“Business owners who misdirect employment taxes to their own personal ends are stealing from their employees and all taxpayers’ futures,” said Richard Weber, Chief of IRS Criminal Investigation. “Thomas Nastasi III funded an extravagant lifestyle with his ill-gotten gains, including $67,000 spent on cigars. When investigated, he made false statements in an attempt to obstruct our special agents.  IRS Criminal Investigation vigorously pursues anyone who collects taxes and fails to timely remit those taxes.”

Sentencing is set for Dec.19, 2013, at 2:30 p.m. before Judge Paul Gardephe.

Assistant Attorney General Keneally thanked special agents of IRS-Criminal Investigation and the U.S. Attorney’s Office for the Southern District of New York for their efforts in this case.


Inspired by nature: textured materials to aid industry and military
Innovation Corps team developed metals and plastic that repel water, capture sunlight and prevent ice build-up

The lotus leaf has a unique microscopic texture and wax-like coating that enables it to easily repel water. Taking his inspiration from nature, a University of Virginia professor has figured out a way to make metals and plastics that can do virtually the same thing.

Mool Gupta, Langley Distinguished Professor in the university's department of electrical and computer engineering, and director of the National Science Foundation's (NSF) Industry/University Cooperative Research Center for Lasers and Plasmas, has developed a method using high-powered lasers and nanotechnology to create a similar texture that repels water, captures sunlight and prevents the buildup of ice.

These textured materials can be used over large areas and potentially could have important applications in products where ice poses a danger, for example, in aviation, the automobile industry, the military, in protecting communication towers, blades that generate wind energy, bridges, roofs, ships, satellite dishes, and even snowboards.

In commercial and military aviation, for example, these materials could improve airline safety by making current de-icing procedures, which include scraping and applying chemicals, such as glycol, to the wings, unnecessary.

For residents in the frigid northeast, many of whom rely on satellite systems, "it could mean they won't lose their signal, and they won't have to go outside with a hammer and chisel and break off the ice," Gupta says.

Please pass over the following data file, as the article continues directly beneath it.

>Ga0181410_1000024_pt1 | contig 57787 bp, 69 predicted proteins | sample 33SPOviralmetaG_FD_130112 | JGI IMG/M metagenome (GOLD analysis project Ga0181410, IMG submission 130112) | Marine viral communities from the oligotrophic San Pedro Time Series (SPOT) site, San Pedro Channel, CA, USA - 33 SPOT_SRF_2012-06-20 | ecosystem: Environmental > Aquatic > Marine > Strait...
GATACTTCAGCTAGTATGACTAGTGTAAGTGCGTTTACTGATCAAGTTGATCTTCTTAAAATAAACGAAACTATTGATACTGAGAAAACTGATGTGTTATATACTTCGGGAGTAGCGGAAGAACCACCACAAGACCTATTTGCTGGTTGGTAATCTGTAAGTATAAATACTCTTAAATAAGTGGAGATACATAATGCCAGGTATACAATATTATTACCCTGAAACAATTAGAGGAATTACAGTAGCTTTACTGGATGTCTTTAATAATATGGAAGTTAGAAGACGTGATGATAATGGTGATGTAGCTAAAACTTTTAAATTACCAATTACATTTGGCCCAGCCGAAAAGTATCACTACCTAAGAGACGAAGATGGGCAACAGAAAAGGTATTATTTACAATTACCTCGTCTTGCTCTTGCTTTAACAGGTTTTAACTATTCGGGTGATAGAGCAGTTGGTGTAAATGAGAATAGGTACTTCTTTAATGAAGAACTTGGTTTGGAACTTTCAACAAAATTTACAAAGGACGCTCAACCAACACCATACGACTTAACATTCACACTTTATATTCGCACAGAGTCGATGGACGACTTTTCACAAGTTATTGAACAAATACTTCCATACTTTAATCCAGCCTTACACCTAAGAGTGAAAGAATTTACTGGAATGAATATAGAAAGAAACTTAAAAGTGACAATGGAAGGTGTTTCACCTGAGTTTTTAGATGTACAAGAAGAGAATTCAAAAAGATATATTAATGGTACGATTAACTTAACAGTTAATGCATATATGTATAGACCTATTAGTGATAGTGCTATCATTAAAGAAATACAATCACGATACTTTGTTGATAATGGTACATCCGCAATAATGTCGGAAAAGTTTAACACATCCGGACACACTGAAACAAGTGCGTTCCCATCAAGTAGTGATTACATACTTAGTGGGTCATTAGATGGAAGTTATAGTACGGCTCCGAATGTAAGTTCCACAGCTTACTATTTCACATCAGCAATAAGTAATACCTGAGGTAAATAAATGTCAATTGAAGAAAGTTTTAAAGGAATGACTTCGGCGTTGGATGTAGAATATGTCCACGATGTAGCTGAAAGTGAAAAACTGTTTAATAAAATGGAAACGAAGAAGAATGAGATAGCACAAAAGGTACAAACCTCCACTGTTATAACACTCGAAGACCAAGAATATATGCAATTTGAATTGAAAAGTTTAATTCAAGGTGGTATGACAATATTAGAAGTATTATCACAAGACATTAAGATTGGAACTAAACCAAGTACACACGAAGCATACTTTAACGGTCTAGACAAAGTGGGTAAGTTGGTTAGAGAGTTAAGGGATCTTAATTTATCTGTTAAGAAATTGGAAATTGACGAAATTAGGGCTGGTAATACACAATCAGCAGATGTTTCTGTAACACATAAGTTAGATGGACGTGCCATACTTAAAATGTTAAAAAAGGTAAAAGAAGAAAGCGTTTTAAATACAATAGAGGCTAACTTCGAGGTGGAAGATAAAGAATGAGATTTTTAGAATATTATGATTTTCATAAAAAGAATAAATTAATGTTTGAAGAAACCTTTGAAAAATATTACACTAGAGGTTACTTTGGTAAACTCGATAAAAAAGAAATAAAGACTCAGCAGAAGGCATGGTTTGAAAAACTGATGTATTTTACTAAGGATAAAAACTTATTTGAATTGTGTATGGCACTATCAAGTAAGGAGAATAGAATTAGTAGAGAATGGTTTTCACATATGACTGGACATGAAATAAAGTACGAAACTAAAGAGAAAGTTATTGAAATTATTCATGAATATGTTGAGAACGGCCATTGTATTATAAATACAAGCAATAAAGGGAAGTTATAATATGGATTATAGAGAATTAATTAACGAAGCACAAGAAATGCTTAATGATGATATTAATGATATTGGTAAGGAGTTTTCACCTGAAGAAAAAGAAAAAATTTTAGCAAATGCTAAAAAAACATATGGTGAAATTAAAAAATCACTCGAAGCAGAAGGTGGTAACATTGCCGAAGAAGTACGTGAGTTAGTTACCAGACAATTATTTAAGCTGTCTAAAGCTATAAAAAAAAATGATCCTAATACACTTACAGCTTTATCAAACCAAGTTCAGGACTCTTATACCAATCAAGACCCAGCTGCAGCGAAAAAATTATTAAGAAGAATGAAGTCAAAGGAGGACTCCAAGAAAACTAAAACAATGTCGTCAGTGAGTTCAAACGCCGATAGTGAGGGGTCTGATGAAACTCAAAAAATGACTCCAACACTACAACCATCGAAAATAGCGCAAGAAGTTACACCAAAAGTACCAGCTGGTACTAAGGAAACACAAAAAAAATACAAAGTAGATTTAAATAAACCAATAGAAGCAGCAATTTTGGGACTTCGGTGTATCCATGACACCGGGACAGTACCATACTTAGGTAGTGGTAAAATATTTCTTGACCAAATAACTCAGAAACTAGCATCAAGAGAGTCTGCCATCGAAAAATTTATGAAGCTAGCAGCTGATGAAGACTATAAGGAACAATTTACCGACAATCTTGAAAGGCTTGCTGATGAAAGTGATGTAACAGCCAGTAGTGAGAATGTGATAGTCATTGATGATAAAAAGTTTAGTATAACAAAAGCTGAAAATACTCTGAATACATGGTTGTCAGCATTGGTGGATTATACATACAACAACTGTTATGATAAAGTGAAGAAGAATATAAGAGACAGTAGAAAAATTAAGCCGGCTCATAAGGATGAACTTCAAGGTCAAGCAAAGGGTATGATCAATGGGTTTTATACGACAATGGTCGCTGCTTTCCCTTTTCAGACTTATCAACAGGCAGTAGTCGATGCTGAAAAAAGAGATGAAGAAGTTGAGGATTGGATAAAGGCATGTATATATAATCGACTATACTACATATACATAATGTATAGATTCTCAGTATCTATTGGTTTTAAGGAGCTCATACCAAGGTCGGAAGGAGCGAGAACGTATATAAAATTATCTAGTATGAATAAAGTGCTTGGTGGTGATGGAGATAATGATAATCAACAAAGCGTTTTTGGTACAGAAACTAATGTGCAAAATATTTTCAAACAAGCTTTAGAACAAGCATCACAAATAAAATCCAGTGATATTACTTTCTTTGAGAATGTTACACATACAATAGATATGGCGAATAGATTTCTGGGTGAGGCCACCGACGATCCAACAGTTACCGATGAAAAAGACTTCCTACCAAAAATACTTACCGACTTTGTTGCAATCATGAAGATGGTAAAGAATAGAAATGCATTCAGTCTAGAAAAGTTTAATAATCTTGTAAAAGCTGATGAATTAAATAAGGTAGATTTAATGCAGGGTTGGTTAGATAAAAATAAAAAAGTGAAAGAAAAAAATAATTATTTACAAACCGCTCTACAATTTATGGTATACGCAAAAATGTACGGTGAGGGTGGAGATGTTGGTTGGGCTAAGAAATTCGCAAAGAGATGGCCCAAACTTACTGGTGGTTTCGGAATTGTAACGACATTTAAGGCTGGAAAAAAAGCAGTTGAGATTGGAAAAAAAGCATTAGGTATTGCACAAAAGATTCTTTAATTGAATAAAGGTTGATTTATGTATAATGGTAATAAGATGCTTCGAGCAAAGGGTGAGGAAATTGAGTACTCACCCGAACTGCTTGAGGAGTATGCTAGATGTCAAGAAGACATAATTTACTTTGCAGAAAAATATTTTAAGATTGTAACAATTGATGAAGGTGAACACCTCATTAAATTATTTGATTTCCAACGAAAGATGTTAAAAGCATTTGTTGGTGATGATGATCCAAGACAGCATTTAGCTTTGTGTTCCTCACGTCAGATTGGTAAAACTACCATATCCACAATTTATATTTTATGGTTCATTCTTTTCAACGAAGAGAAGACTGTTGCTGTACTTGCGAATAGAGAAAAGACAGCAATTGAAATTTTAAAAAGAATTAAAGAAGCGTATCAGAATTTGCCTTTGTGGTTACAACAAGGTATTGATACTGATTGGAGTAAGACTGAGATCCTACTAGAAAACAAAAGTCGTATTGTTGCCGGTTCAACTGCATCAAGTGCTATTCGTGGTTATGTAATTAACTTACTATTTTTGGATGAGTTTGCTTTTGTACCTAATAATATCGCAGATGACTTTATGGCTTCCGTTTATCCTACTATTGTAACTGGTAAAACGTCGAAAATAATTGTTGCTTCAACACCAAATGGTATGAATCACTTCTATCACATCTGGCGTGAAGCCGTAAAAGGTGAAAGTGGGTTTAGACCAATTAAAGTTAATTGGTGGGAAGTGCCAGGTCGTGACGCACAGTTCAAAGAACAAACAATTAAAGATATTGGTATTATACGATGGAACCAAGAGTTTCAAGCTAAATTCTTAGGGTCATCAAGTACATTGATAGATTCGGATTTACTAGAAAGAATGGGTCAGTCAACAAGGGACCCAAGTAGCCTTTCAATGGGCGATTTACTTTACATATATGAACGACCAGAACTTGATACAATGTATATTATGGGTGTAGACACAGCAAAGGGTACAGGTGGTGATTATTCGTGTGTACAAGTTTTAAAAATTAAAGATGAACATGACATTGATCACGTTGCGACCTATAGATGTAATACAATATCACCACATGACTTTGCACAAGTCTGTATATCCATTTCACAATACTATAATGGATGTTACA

The materials' ability to trap sunlight also could enhance the performance of solar cells.

Gupta and his research team first made a piece of textured metal that serves as a mold to mass-produce many pieces of plastic with the same micro-texture. The replication process is similar to the one used in manufacturing compact discs. The difference, of course, is that the CD master mold contains specific information, like a voice, whereas, "in our case we are not writing any information, we are creating a micro-texture," Gupta says.

"You create one piece of metal that has the texture," Gupta adds. "For multiple pieces of plastic with the texture, you use the one master made of metal to stamp out multiple pieces. Thus, whatever features are in your master are replicated in the special plastic. Once we create that texture, if you put a drop of water on the texture, the water rolls down and doesn't stick to it, just like a lotus leaf. We have created a human-made structure that repels water, just like the lotus leaf."

The process of making the metal with the special texture works like this: the scientists take high-powered lasers, with energy beams 20 million times higher than that of a laser pointer, for example, and focus the beams on a metal surface. The metal absorbs the laser light and heats to a melting temperature of about 1200 degrees Centigrade, or higher, a process that rearranges the surface material to form a microtexture.

"All of this happens in less than 0.1 millionth of a second," Gupta says. "The microtexture is self-organized. By scanning the focused laser beam, we achieve a large area of microtexture. The produced microtexture is used as a stamper to replicate microtexture in polymers. The stamper can be used many, many times, allowing a low cost manufacturing process. The generated microtextured polymer surface shows very high water repellency."

In the fall of 2011, Gupta was among the first group of scientists to receive a $50,000 NSF Innovation Corps (I-Corps) award, which supports a set of activities and programs that prepare scientists and engineers to extend their focus beyond the laboratory into the commercial world.

Such results may be translated through I-Corps into technologies with near-term benefits for the economy and society. It is a public-private partnership program that teaches grantees to identify valuable product opportunities that can emerge from academic research, and offers entrepreneurship training to faculty and student participants.

The other project members are Paul Caffrey, a doctoral candidate under Gupta's supervision, and Martin Skelly of Charleston, S.C., a veteran of banking in the former Soviet Union who serves as business mentor and is involved in new business investments.

The team participated in a three-day entrepreneurship workshop at Stanford University run by entrepreneurs from Silicon Valley. "We are still pursuing the commercial potential," Gupta says. "The idea is to look at what market can use this technology, how big the market is, and how long it will take to get into it."

-- Marlene Cimons, National Science Foundation

Thursday, August 22, 2013